Cincinnati--The University of Cincinnati (UC) Office of Geriatric
Medicine has been chosen by the Association of Directors of Geriatric
Academic Programs (ADGAP) to research and develop a national database
called the Reynolds/ADGAP Longitudinal Study of Training and Practice in Geriatric Medicine.
ADGAP was awarded a two-year grant of $729,908 from the Donald W.
Reynolds Foundation and then chose UC to launch a project to develop a
first-of-its-kind, national database to document current activities of
geriatric education, training, research and practice and to track its
progress over time.
Gregg Warshaw, MD, director of the UC Office
of Geriatric Medicine and Martha Betty Semmons Professor of Geriatric
Medicine, and ADGAP submitted a proposal to the Donald W. Reynolds
Foundation to fund the database project. Warshaw will serve as the
principal investigator, working closely with Al Tuchfarber, PhD,
director of the UC Institute for Health Policy and Health Services
Research (IHPHSR) and his staff.
In order to provide sound
geriatric care, physicians and physicians-in-training must be properly
educated in the discipline. Until recently, very few people were
specifically trained in geriatrics. To date, there is no formal,
organized method of tracking or documenting the development of
geriatric training programs or who is actually receiving geriatric
"This documentation is important because there are
quite a few federal and state as well as foundation-based programs that
are providing funds to academic medical centers to build geriatric
education programs," Warshaw said. "These funding agencies need to know
what impact they are having: are more students receiving education in
geriatrics, are more residents considering fellowships in geriatrics
and are more faculty being recruited to medical schools to teach
The database will be based in and implemented by
IHPHSR on the Medical Center campus and will serve academic leaders in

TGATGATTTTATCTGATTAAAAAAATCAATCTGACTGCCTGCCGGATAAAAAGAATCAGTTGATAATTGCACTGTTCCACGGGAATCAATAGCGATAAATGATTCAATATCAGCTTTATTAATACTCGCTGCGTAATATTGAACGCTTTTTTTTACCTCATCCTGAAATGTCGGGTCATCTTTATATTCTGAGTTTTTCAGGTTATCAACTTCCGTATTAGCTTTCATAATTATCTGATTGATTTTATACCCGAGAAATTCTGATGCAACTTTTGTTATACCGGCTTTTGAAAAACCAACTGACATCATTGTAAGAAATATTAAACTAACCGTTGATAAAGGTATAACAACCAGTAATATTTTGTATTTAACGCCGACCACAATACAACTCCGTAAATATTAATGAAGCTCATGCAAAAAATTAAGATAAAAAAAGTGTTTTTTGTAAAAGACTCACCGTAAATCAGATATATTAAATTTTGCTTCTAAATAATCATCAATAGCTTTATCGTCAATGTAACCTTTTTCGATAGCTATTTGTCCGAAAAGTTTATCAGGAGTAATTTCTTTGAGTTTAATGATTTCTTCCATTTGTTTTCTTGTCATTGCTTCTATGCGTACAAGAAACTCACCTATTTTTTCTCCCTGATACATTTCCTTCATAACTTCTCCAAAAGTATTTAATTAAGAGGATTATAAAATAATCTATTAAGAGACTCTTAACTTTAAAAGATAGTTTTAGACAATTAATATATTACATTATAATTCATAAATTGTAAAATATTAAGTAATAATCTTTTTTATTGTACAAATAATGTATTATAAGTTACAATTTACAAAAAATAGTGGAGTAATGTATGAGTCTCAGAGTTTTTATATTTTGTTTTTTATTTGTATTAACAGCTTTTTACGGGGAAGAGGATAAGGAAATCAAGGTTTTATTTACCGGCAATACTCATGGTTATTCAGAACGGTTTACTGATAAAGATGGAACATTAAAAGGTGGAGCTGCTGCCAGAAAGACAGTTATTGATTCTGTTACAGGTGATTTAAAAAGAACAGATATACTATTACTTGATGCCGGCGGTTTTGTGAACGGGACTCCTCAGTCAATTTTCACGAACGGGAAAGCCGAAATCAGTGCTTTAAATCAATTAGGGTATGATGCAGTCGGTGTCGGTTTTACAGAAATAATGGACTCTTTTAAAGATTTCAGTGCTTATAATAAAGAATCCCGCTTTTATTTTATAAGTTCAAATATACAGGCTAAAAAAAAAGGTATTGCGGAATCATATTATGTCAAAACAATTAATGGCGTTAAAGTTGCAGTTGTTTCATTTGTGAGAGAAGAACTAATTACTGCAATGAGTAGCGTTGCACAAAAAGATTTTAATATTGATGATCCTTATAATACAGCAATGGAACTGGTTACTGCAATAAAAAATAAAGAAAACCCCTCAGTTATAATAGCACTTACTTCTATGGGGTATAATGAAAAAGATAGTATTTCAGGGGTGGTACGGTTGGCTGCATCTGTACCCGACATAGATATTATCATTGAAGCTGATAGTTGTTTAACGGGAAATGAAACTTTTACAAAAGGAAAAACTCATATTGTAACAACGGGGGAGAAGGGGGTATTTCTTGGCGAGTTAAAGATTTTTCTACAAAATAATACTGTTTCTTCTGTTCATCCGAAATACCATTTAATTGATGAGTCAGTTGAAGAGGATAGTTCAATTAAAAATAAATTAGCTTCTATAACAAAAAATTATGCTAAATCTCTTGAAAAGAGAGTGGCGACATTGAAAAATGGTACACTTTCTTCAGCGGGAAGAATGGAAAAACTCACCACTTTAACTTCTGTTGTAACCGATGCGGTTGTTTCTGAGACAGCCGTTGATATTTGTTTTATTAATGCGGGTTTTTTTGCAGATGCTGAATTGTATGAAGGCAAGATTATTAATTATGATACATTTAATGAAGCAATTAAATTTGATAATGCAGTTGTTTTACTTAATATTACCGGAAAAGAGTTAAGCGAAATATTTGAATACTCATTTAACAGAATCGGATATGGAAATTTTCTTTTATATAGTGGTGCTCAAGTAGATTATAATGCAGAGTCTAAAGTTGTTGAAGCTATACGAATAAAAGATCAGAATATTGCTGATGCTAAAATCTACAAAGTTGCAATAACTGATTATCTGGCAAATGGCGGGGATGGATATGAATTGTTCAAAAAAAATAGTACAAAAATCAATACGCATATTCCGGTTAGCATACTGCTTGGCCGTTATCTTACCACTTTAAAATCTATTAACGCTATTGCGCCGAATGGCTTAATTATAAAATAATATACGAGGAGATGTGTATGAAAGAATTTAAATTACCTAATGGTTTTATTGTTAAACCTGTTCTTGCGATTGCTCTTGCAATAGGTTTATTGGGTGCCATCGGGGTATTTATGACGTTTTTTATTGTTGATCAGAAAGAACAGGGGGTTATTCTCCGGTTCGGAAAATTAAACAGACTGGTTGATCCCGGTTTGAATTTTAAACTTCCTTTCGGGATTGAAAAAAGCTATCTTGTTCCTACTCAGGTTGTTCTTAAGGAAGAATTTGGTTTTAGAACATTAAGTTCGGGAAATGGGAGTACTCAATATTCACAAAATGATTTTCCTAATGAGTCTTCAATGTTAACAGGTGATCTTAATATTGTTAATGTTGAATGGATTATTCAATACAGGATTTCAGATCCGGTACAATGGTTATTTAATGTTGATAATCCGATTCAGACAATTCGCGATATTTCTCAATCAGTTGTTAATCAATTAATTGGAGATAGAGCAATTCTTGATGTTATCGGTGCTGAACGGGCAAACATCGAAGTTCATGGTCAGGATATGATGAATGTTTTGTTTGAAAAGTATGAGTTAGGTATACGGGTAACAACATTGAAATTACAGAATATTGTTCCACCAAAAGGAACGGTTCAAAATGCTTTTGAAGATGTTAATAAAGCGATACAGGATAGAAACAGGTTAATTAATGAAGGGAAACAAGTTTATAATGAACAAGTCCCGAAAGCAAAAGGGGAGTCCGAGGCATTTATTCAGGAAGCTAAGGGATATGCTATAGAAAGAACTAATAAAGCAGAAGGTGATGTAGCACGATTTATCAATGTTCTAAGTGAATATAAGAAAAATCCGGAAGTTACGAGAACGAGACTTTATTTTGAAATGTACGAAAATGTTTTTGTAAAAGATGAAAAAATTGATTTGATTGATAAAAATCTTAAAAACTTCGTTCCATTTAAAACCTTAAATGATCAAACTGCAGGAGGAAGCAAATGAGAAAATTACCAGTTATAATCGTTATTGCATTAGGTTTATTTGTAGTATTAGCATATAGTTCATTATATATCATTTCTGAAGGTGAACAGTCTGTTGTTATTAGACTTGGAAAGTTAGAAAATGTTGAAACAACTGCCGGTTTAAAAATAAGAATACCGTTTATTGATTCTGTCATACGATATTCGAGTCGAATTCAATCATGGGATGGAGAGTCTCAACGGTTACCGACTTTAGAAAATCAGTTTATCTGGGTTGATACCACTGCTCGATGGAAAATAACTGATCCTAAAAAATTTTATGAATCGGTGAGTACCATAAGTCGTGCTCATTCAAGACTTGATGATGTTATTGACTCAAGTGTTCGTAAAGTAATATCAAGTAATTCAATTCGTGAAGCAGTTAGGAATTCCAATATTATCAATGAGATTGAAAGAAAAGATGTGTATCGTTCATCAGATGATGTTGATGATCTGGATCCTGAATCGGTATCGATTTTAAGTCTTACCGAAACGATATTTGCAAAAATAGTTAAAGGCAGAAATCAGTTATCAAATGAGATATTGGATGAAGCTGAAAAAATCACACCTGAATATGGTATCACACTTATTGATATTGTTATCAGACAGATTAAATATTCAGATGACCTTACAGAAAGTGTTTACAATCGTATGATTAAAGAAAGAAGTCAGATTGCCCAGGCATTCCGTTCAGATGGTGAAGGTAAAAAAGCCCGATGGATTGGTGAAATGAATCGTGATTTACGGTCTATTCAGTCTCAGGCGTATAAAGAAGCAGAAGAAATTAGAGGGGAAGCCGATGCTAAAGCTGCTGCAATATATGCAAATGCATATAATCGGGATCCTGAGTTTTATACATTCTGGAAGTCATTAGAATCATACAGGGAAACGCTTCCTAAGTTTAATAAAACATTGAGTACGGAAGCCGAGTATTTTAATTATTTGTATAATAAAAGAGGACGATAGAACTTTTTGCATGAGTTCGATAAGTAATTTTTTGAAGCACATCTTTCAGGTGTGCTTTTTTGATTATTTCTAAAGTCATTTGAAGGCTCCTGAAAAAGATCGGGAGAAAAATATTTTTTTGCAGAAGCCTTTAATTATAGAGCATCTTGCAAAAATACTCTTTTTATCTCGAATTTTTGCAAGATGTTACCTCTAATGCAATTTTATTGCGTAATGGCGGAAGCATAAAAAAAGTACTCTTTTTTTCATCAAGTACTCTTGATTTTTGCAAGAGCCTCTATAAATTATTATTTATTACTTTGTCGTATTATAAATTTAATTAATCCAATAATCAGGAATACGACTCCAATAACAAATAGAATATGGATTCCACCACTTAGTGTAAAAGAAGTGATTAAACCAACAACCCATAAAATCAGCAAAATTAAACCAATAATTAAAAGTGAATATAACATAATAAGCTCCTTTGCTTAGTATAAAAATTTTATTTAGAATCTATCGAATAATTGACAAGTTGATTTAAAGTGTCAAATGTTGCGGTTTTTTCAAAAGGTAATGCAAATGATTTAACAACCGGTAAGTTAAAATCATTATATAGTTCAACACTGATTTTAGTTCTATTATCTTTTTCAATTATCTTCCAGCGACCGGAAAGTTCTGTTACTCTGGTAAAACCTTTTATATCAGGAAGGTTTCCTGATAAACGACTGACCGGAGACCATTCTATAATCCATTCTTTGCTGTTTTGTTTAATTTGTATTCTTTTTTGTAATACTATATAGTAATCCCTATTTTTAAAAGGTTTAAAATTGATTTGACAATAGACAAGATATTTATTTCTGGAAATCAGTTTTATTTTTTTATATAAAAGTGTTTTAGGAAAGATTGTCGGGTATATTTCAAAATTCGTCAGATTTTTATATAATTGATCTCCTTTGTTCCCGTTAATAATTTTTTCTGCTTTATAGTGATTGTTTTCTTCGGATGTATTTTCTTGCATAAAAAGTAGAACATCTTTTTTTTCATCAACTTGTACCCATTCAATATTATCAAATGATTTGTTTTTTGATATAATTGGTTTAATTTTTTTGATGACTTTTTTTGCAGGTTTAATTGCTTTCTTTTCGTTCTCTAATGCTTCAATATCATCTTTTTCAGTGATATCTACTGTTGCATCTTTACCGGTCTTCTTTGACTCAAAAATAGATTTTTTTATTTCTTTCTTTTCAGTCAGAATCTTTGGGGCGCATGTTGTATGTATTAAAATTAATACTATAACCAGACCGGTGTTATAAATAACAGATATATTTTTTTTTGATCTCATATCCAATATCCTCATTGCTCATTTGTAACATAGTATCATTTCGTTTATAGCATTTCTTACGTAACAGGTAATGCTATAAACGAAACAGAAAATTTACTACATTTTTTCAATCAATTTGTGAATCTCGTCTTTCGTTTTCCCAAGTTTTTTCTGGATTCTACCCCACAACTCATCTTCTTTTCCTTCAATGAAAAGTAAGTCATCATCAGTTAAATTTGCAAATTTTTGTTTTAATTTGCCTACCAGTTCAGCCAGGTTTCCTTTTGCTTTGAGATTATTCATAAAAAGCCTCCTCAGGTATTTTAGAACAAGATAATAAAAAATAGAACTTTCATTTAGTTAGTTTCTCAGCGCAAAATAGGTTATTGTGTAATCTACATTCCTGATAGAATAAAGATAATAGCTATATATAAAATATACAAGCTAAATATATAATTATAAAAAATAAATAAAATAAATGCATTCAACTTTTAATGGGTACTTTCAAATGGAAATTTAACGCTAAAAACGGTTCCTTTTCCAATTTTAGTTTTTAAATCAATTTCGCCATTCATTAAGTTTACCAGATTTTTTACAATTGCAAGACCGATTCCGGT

geriatrics at every medical school across the nation. The project has a
national oversight committee with representation from the American
Medical Association, the American Association of Medical Colleges, the
National Institute on Aging and from key foundations in the field.
Warshaw and his staff, in collaboration with the committee, will help
define what information should be in the database, collect the data by
survey research and then integrate and combine it into one national
database located at UC.
"The exciting part of this project is
that we are finally going to have a way of looking at the full
experience around the country in geriatric education so we can document
the progress we are making," Warshaw said. "This is a great opportunity
for the UC Medical Center to be the home of this important new project."
said if the first phase of the project is successful, ADGAP will submit
a second grant proposal to Donald W. Reynolds for phase two of the
project. The goal of the second phase will be to build the longitudinal
part of the database so it can be updated regularly and have the
information publicly available via the Internet. The first phase is
concentrated just in geriatric medicine. In the second phase, Warshaw
hopes to be able to extend the database to other health disciplines
such as nursing or social work.